Lynndon Michael Guard has a unique combination of strengths in law and technology as a licensed patent attorney, seasoned banking and commercial lawyer, Certified Information Systems Security Professional, and a telecommunications expert.
Since 1982, Michael has had a varied law practice that has included commercial law, commercial litigation, corporate law, intellectual property law, and complex commercial transaction contracts. He has consulted with both individuals and corporations on patent, trademark and copyright applications, as well as patent and trademark disputes.
Michael earned an MS in Telecommunications Management from Oklahoma State University in December, with a 4.0 GPA and has completed most of the coursework toward a Ph.D. in the same field. He also serves as General Counsel and Chief Technology Officer of Glia Group, Inc.
A founding co-partner in a ten-year-old company called BankGuard Resources, Michael has also been involved in the development of educational resources for the banking industry, including training videos and seminars, has provided consulting on networking and network security issues, and has taught and written on various subjects of interest to bankers. He devotes substantial time these days to real estate investments.
Areas of Expertise:
Information Security Training Video
You can contact Michael via email at email@example.com or by telephone at (405) 503-4737.
What kind of pre-employment screening should we do on prospective new employees? What are we required to do? What do you think of psychological testing?Are there particular questions you would recommend we ask all prospective bank employees?
Our customer says he didn't make several ATM withdrawals that showed up on his last statement. We tend to think he's lying, but the ATMs that were used didn't have cameras. What is the downside of just refusing to give his money back?
How do banks intend to monitor their service providers to confirm that they are maintaining appropriate securitymeasures to safeguard the bank's customer information? We are looking for a practical, reasonable way to do this.
How could hackers figure out what our Internet server is running?
Our Internet Service Provider just went broke, leaving us high and dry. We're gun-shy about choosing a new one because we thought we knew what we were doing the first time. It isn't like this is the kind of service where the vendors have been in business for 20 years, and it's not like we have a whole lot of choices. It's been a bad experience. Any advice?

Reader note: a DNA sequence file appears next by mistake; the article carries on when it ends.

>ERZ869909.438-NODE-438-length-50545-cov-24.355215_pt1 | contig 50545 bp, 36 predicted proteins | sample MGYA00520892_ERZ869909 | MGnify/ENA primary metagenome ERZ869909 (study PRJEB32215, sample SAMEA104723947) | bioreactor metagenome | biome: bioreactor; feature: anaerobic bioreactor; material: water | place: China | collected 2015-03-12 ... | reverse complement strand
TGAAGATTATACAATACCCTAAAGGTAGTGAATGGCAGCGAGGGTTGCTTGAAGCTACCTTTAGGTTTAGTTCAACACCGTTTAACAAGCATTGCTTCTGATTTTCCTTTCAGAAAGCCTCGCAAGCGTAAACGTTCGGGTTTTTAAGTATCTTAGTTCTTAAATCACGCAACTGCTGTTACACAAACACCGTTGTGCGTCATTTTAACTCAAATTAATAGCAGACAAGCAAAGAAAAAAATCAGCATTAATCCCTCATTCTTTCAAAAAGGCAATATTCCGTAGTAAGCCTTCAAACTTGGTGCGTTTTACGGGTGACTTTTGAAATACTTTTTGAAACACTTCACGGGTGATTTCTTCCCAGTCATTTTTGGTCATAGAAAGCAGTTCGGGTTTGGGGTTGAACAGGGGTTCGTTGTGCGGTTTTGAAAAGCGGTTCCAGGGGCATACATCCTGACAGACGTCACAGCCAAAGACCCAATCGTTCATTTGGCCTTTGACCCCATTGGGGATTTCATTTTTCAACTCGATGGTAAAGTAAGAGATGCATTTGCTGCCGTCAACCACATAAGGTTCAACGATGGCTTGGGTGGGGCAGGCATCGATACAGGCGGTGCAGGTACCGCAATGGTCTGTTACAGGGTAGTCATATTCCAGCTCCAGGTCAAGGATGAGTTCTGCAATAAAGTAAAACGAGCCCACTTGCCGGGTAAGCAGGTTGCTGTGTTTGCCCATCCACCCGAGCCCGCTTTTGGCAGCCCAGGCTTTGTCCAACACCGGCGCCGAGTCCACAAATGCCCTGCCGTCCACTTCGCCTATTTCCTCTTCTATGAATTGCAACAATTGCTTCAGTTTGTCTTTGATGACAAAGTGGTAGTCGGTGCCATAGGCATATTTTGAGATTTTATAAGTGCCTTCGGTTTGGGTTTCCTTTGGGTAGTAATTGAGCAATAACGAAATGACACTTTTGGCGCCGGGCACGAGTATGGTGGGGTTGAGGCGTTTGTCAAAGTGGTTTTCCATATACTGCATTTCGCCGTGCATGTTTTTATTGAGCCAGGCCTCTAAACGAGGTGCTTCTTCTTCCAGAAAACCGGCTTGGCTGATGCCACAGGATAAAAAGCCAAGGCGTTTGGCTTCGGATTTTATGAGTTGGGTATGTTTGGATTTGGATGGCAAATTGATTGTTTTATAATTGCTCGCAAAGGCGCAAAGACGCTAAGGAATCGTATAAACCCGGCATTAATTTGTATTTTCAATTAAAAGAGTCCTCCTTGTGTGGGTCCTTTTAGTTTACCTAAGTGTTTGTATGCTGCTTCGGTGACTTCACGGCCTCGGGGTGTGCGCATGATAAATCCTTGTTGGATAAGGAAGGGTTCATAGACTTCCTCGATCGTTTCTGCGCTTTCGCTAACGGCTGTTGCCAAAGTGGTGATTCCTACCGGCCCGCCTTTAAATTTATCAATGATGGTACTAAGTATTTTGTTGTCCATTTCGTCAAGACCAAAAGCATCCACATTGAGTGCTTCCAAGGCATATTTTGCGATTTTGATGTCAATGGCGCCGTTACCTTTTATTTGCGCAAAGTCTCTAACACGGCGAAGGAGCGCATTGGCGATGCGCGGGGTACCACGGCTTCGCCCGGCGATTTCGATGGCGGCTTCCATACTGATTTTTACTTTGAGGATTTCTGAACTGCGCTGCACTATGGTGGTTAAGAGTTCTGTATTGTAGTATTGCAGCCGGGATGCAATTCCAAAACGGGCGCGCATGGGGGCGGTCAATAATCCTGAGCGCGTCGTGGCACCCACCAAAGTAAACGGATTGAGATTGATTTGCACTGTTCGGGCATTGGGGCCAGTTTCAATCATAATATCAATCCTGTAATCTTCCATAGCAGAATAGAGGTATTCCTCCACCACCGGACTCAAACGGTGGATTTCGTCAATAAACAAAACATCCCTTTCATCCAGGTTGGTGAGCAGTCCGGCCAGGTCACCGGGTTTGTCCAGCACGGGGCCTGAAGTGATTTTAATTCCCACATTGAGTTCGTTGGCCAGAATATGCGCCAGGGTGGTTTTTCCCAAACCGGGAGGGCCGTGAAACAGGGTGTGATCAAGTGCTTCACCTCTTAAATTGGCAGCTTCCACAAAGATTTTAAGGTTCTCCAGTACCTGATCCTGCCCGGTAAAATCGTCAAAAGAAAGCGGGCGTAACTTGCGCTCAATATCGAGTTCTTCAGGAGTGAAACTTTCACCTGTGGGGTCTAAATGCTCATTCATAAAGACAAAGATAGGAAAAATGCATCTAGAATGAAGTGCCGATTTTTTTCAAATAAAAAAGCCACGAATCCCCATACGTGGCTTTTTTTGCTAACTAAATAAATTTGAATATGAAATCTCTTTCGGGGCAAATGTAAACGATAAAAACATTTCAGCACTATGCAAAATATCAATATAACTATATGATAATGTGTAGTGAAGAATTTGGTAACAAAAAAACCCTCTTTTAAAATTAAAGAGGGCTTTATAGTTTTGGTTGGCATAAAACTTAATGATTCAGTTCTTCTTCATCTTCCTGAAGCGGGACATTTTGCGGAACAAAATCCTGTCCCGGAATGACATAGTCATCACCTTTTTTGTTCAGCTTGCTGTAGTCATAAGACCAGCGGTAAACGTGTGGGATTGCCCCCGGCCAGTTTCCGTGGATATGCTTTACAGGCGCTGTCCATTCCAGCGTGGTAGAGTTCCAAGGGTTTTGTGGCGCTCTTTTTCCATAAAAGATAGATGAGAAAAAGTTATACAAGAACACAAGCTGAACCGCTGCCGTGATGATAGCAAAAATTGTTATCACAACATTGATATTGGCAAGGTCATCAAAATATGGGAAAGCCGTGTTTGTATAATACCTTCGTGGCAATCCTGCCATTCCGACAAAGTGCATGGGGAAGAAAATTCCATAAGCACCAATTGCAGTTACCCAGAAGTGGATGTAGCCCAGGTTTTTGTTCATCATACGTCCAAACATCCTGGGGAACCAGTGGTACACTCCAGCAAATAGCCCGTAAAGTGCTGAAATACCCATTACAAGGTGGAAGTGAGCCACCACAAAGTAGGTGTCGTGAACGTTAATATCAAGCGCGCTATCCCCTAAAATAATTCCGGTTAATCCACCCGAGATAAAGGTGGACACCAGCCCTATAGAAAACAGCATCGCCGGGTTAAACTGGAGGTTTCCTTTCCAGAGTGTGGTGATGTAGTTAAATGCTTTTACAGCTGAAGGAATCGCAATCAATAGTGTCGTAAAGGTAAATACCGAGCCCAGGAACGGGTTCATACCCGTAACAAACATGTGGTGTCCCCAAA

Do you have any suggestions for keeping a good inventory of hardware and software? We have a lot of "Frankenstein" machines that have had so much stuff changed out on them (motherboard, memory chips, video card, sound card) that they are almost unrecognizable from the original specs, yet when it's time to figure out if a particular new piece of software will run on them, we need to know the current configuration. I'm hoping there's an easy way to do this.
What are the key elements of an information security program under the Guidelines?
The federal banking regulators have agreed to on final Interagency Guidelines Establishing Standards for Safeguarding Customer Information ("Guidelines"). You previously wrote two articles for us on the proposed guidelines. (See <a href="gurus_technology1211.html">Part 1</a> and <a href="gurus_technology1218.html">Part 2</a>.) Were there any surprises for you in the final version of Interagency Guidelines Establishing Standards for Safeguarding Customer Information? And could you give us a quick heads-up on what the final guidelines provide?
Can you refer me to anything that would assist me in knowing what should be performed for monitoring our online banking Web site? I've been through bank security seminars that cover non-technology security. Our external auditor was not able to assist us.